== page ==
Closely related to the 2-spot and almost as variable. It may have between 0 and 15 spots; in contradiction many identification keys (including our own) 10-spots may have a scutellar mark (at the mid-front) and thus appear eleven-spotted. Unlike the 11-spot ladybird proper, they have pale legs. It is most numerous on trees but is not uncommon on low-growing plants. (Pictures of variants)
Adonis' ladybird Hippodamia (Adonia) variegata
This species is not widespread but can be quite abundant in patches. It is not uncommonly seen in 'weedy' situations such as derelict sites or waterside where it may be present in quite large numbers. Populations are usually transient. It prefers warm positions particularly on sand or gravel with sparse vegetation: it is very common near the Mediterranean. It normally has six spots to the rear of the hind-body and has a longer scutellar marking (in the middle of the fore edge) than other species. It's legs are largely black but brown at the ends. (More pictures)
11-spot ladybird Coccinella undecimpunctata
This species is not common but is regularly seen in the Thames Valley and Essex coast. Its abundance is largely determined by climate and weather: it prefers warm, moist places; populations decline seriously after hard winters. It usually has eleven black spots (which may be quite large) on red elytra. In this form it can only be confused with a 10-spot: however, the 11-spot always has black legs in contrast to the pale, brown legs of the 10-spot (More pictures).
Hieroglyphic ladybird Coccinella hieroglyphica
This quite uncommon species is confined to Calluna heather but is sometimes found away from heaths. It is named from the distinctive black mark at the front of the hindbody. The picture (© Lakeland Wildlife) has a typical hieroglyphic' mark but it often joins up with the spots behind. This process can extend to produce individuals with virtually all-black elytra - more pictures.
Lives by water, mainly on rushes. Spot number is variable due to fusion and the background colour changes drastically before overwintering (R). L by River Rom © FRD Linehan; R by R. Colne © Denzil Devos
Pine ladybird Exochomus quadripustulatus
A very common ladybird (in urban areas especially) but is less often observed than red or yellow ladybirds: partly because it inhabits tree trunks and branches, because it is most often visible in late Winter and early Spring and, perhaps, because people don't expect ladybirds to be black! Lives on a variety of scale insects. Much resembles the melanic (quadripustulatus) 2-spot but has a rim around hind body - somewhat tortoise-like - and the fore spots do not reach the edge of the elytra. Unlike most ladybirds, when handled, rather than flying away, it prefers to sucker down to the tree or leaf surface.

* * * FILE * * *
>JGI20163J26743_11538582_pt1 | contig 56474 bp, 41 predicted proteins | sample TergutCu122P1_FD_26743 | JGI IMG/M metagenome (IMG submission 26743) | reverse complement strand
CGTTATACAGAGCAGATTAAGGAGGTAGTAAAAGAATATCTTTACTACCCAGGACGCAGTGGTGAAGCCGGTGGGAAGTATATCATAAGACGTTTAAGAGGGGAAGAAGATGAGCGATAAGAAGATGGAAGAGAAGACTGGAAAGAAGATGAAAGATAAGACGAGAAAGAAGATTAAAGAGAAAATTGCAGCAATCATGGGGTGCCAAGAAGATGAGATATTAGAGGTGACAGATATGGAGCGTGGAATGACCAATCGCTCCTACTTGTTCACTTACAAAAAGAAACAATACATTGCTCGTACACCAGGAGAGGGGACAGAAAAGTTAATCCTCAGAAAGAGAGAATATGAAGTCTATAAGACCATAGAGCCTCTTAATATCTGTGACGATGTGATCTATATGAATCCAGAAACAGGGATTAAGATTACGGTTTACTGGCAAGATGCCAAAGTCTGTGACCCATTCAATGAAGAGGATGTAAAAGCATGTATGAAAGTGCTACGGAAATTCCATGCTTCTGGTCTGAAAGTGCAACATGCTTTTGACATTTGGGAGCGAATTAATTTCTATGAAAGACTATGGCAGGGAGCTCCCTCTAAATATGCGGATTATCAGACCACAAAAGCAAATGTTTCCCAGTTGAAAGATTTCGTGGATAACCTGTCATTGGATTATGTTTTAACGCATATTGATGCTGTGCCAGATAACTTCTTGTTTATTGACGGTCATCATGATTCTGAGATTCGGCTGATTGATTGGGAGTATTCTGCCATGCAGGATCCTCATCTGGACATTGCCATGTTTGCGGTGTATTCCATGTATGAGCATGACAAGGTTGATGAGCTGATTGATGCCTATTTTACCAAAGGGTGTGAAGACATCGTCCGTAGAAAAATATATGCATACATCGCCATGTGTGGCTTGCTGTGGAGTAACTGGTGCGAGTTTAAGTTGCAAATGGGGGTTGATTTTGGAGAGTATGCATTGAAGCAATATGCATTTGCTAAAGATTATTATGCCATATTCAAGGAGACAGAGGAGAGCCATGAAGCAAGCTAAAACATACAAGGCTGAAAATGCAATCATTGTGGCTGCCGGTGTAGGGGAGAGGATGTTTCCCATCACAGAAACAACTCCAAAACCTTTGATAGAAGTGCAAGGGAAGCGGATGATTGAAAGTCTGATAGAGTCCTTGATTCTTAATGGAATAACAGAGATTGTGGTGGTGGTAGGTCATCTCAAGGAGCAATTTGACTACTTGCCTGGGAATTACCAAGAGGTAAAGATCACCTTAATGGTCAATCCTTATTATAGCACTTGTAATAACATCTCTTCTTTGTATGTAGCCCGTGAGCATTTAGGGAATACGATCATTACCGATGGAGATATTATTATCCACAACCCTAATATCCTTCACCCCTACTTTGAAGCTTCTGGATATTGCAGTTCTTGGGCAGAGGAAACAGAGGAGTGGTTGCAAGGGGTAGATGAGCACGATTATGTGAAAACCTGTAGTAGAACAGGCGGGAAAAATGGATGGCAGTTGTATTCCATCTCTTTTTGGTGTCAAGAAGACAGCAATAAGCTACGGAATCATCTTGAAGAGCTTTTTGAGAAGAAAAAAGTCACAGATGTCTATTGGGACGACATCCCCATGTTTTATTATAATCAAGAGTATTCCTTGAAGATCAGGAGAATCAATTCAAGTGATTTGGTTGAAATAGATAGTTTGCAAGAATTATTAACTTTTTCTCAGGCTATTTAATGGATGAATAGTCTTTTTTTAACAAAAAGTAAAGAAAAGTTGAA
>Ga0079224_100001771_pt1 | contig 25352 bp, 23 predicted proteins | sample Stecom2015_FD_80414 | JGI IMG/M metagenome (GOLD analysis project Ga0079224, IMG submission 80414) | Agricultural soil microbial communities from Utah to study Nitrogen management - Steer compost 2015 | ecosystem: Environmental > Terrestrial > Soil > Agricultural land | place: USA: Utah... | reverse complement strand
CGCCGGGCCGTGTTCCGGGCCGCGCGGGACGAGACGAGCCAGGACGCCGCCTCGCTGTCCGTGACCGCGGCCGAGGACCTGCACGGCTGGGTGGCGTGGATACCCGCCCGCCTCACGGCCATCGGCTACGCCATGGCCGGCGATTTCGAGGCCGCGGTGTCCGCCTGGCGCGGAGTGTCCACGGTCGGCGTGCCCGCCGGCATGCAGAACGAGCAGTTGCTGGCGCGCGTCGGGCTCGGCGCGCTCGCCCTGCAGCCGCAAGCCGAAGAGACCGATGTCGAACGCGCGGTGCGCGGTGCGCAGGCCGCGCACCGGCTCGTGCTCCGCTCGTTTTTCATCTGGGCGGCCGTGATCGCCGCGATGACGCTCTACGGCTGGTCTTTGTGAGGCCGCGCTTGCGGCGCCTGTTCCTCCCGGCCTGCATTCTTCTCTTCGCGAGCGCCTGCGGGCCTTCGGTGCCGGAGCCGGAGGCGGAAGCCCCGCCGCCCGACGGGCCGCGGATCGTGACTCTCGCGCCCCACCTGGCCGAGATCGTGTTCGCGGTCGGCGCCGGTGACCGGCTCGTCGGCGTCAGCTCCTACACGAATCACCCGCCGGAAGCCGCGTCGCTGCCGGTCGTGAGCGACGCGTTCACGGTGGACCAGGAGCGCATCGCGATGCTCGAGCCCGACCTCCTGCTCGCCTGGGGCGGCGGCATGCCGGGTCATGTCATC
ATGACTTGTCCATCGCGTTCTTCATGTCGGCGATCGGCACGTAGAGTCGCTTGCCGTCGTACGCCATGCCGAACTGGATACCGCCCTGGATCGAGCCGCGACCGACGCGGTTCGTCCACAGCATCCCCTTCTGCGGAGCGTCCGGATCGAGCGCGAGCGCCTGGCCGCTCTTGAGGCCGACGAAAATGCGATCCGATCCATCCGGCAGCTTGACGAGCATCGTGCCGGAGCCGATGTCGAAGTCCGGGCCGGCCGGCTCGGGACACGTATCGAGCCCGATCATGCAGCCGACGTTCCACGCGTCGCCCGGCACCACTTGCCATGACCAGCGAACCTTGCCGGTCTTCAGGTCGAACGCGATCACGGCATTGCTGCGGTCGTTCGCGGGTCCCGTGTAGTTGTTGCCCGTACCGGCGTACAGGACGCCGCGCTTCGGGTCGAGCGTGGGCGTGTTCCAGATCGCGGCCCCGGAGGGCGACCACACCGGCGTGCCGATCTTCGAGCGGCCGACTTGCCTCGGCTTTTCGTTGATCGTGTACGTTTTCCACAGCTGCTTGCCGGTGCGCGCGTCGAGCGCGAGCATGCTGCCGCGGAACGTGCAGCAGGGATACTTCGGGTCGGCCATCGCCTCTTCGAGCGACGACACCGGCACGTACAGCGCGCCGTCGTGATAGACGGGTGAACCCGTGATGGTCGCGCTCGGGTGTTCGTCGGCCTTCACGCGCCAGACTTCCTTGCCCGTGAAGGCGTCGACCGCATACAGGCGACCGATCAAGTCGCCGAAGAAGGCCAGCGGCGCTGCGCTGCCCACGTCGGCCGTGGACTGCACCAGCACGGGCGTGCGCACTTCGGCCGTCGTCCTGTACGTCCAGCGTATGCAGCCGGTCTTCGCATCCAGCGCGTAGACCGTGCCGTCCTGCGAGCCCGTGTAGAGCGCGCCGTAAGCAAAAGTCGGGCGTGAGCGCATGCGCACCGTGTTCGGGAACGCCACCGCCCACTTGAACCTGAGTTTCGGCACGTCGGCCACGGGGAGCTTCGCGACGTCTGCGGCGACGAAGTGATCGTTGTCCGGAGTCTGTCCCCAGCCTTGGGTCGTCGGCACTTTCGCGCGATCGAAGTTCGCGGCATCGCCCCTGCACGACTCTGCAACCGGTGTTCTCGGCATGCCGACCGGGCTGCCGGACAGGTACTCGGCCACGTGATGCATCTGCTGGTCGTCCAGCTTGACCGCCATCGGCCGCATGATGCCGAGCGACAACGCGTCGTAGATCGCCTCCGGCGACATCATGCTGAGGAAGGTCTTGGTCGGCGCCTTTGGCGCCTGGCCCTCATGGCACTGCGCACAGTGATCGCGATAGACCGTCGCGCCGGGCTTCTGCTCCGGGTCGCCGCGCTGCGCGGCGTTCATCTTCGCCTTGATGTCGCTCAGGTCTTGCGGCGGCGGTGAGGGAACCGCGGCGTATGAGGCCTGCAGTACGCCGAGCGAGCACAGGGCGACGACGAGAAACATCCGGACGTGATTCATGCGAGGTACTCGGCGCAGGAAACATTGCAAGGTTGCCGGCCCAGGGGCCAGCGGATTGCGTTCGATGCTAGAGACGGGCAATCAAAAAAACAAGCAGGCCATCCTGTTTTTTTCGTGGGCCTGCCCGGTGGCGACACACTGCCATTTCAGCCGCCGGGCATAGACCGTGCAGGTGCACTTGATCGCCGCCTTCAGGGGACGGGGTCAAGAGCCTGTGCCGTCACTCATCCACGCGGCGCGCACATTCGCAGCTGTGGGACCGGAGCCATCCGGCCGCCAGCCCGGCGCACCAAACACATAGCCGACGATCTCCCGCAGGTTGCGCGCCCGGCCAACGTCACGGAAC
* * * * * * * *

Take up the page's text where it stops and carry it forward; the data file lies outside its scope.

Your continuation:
Kidney-spot ladybird Chilocorus renipustulatus
This is a distinctive tree-dwelling ladybird. It is often found with Pine ladybirds although in smaller numbers. It has only two spots which are sometimes indented to give the appearance of a kidney (or a kidney-bean, for vegetarians). It is more domed and larger than any other native 'black' ladybird: with experience it is easy to differentiate from the Pine and other mainly black ladybirds (More pictures).
Heather ladybird Chilocorus bipustulatus
This is also a black animal, similar in shape to the Pine and Kidney-spot ladybirds. It has a narrow, linear red stripe running across each elytron which may be broken into two or three thin spots. In Britain it is only found on heather (Calluna) heath or on conifers, especially juniper, nearby It also eats scales on many other plants elsewhere in Europe.
Striped ladybird Myzia oblongoguttata
Another tree-dwelling ladybird. This large (7-8mms) species is found only on Scots pine.
It may have up to 15 stripes/spots.
Photograph © Ian Menzies
Cream-streaked ladybird Harmonia quadripunctata
Another large species (about 7mm) which lives on pine trees but is more commonly found than the Striped ladybird. It is quite variable and may have no spots or up to sixteen. (With four spots it may resemble a form of the 10-spot but the latter is much smaller). In the photograph a single specimen is overwintering with a group of 2-spots (including annulate ones) under woodland bark. (More pictures) Photograph © Ian Menzies
Cream-spot ladybird Calvia quattuordecimguttata
This is a relatively common species which has a distinctive chestnut brown background colour. The similar 18-spot ladybird has a star-shaped scutellar spot (on the midline at the front of the hindbody). This is an aphid-eater with an apparent attachment to ash trees in Surrey but it is also often found on umbellifers such as hemlock and cow parsley. (More pictures)